Drink young and beautiful: wines that needn’t wait
A conventional wisdom that is imparted when you begin to learn about wine is that serious wines benefit from age. But I reckon that’s a tenet that needs re-examining.
The other week, for example, I went to a vertical tasting of wines by Felton Road, a New Zealand producer I love and whose products I (very occasionally) buy when I’m feeling particularly extravagant. Although these wines age impressively, they’re just so goddamn delicious when they’re young.
I’ve also been tasting the widely acclaimed 2016 vintage ports, which are just gorgeous even at this early stage. Is it wrong to drink them – and other recent vintages – when they’re capable of ageing for 30 years? Well, maybe, but without being doomy about it, you and I may not be around in 30 years’ time. You won’t find them on the shelf just yet, but you can buy a delicious 2013 such as Sandeman’s Quinta do Seixo (20.5%) for £26.49 from Alexander Hadleigh or £29.26 at Lay & Wheeler and consume it the same night, if you choose.
So, if your own age plays a part in deciding how soon to drink a wine – and younger drinkers tend to prefer vibrant, fruity wines to the more subtle, evolved flavours of older ones (and are unlikely to have a house, never mind a cellar, to store them in) – maybe it is time for a rethink. Never liked the widely admired, slightly petrolly flavours that riesling acquires over time? Drink it younger. Or the forest floor character that’s referred to in the wine trade as “sousbois” and that is frequently found in older reds? Crack ’em open.
I’m not saying there aren’t wines that need time; good red burgundy, for instance, usually benefits from having four to five years after bottling, as do northern Italian reds such as barolo and barbaresco, which take time to get into their stride. Just-released wines from a new vintage can be a bit clunky – I wouldn’t be drinking most 2018s just yet, except for sauvignon blanc and riesling, which tend to taste better than other varieties in their youth – but there are fewer than there used to be. Even bordeaux is designed to be drunk young these days, and the 2015s and 2016s are particularly delicious.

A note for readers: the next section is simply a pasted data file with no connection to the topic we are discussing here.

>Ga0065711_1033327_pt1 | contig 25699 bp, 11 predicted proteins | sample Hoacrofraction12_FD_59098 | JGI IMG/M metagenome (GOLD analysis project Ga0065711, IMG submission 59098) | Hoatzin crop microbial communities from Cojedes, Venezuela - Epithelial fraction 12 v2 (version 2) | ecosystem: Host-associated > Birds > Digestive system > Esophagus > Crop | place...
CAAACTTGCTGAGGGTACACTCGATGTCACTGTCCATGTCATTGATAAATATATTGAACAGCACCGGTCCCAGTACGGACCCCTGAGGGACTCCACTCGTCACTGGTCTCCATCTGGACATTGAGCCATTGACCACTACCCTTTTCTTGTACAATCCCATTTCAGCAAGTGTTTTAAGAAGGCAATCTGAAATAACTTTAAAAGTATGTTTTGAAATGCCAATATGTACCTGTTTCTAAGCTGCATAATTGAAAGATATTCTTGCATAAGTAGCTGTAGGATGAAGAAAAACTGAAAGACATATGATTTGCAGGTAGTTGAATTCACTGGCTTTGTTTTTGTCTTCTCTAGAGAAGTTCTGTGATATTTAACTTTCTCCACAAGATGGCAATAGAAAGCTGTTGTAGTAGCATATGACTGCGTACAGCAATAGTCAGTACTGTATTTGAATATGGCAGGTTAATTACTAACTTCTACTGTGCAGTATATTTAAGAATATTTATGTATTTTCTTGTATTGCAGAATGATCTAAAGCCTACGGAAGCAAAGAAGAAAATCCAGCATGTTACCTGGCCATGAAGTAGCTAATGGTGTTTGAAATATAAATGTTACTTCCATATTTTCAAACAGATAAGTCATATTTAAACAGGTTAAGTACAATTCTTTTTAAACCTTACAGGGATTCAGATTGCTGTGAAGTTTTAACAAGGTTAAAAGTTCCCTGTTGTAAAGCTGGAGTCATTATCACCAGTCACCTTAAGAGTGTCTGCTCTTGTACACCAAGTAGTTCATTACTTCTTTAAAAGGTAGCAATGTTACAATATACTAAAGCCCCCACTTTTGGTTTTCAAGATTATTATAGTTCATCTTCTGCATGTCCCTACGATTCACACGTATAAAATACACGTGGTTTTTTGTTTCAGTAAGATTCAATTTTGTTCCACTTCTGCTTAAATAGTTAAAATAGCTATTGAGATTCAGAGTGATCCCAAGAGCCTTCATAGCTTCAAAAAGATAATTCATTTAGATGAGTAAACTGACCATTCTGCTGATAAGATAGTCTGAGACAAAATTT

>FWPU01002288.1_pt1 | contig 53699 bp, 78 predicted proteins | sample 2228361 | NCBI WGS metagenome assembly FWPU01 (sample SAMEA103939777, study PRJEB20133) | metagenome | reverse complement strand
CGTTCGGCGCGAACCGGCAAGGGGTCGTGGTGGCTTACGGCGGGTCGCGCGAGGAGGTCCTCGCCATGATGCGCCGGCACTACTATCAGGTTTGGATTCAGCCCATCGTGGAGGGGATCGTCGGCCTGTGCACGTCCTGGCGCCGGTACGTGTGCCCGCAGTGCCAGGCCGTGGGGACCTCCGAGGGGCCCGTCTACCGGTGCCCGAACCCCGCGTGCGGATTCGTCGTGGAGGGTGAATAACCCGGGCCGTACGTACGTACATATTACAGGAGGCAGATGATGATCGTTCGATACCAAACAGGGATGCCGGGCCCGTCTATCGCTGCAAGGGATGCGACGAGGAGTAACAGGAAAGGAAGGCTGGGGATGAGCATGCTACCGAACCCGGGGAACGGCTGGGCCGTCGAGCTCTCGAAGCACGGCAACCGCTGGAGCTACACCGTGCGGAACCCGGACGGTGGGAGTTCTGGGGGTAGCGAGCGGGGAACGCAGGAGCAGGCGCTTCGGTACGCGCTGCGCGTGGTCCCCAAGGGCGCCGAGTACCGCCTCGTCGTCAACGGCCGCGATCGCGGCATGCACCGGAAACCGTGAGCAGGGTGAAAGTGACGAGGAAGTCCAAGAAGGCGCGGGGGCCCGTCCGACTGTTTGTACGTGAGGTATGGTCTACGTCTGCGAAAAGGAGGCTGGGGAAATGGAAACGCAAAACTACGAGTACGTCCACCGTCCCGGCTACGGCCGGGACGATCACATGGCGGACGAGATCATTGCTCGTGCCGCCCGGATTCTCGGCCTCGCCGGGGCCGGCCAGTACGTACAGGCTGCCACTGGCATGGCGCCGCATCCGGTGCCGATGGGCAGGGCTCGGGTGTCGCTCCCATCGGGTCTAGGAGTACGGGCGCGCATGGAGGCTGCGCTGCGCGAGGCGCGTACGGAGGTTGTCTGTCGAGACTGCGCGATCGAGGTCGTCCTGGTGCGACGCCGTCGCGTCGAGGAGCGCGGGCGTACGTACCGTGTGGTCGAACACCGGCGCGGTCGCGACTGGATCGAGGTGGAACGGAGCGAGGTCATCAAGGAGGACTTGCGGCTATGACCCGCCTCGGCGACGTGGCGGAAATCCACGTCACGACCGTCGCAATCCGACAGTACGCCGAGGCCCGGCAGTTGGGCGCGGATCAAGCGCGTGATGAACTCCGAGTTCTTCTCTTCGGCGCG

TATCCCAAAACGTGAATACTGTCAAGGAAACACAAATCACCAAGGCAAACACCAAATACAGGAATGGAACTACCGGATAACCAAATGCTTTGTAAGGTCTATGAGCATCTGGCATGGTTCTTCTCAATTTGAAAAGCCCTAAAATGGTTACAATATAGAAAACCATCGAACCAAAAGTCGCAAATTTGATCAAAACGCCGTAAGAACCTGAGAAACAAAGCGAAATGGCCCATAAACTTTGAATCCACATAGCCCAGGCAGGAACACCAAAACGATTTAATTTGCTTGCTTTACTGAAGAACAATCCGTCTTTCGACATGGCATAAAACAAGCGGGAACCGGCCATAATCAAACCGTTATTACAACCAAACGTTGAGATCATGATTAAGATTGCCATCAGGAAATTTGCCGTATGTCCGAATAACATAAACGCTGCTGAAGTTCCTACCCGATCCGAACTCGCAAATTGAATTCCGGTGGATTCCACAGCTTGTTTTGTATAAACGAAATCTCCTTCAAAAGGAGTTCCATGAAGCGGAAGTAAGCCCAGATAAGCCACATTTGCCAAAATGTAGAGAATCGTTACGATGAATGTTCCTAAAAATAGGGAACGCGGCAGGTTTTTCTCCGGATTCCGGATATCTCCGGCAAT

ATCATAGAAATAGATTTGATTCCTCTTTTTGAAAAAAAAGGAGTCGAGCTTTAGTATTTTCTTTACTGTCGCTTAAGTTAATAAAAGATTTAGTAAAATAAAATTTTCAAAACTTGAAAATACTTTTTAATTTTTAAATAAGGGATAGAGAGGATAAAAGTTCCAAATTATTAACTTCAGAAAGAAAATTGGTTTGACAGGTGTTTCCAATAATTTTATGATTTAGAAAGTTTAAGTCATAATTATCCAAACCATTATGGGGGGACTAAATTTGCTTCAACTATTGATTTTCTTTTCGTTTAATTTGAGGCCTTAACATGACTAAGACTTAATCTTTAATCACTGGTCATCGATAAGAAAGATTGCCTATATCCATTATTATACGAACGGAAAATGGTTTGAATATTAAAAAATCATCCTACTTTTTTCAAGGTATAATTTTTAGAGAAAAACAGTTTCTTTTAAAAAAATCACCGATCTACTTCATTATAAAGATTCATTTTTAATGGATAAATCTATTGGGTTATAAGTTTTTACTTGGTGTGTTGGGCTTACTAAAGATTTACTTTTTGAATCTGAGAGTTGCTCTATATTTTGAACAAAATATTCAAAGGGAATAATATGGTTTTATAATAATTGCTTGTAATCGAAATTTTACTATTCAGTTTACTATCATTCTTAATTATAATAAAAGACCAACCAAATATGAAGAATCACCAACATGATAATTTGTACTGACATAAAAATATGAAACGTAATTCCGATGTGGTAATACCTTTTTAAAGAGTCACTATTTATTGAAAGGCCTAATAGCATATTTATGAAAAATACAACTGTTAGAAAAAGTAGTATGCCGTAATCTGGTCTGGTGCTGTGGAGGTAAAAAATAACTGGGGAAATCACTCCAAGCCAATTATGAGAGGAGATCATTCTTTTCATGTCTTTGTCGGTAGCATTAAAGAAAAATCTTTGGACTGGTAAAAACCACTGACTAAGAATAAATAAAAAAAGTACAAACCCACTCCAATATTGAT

Remind yourself that more wines are wasted by keeping them too long than by drinking them too soon, and give yourself permission to open that bottle you’re keeping for a special occasion. Or, if need be, simply invent an occasion to drink it. to garnish A truly British cocktail and, unusually, one with an undisputed inventor: Dick Bradsell, who died in 2016, was a legend of the British bar scene. It was inspired by the British pastime of brambling, when the blackberry bushes that grow in hedgerows and wasteland come into fruit, before the season ends with the first hard frost.
Shake the gin, lemon juice and syrup with ice, then strain into a tumbler filled with crushed ice. Drizzle the crème de mûre on top and garnish with a blackberry – ideally one that you’ve foraged yourself.
From The Home Bar, by Henry Jeffreys (Jacqui Small, £25)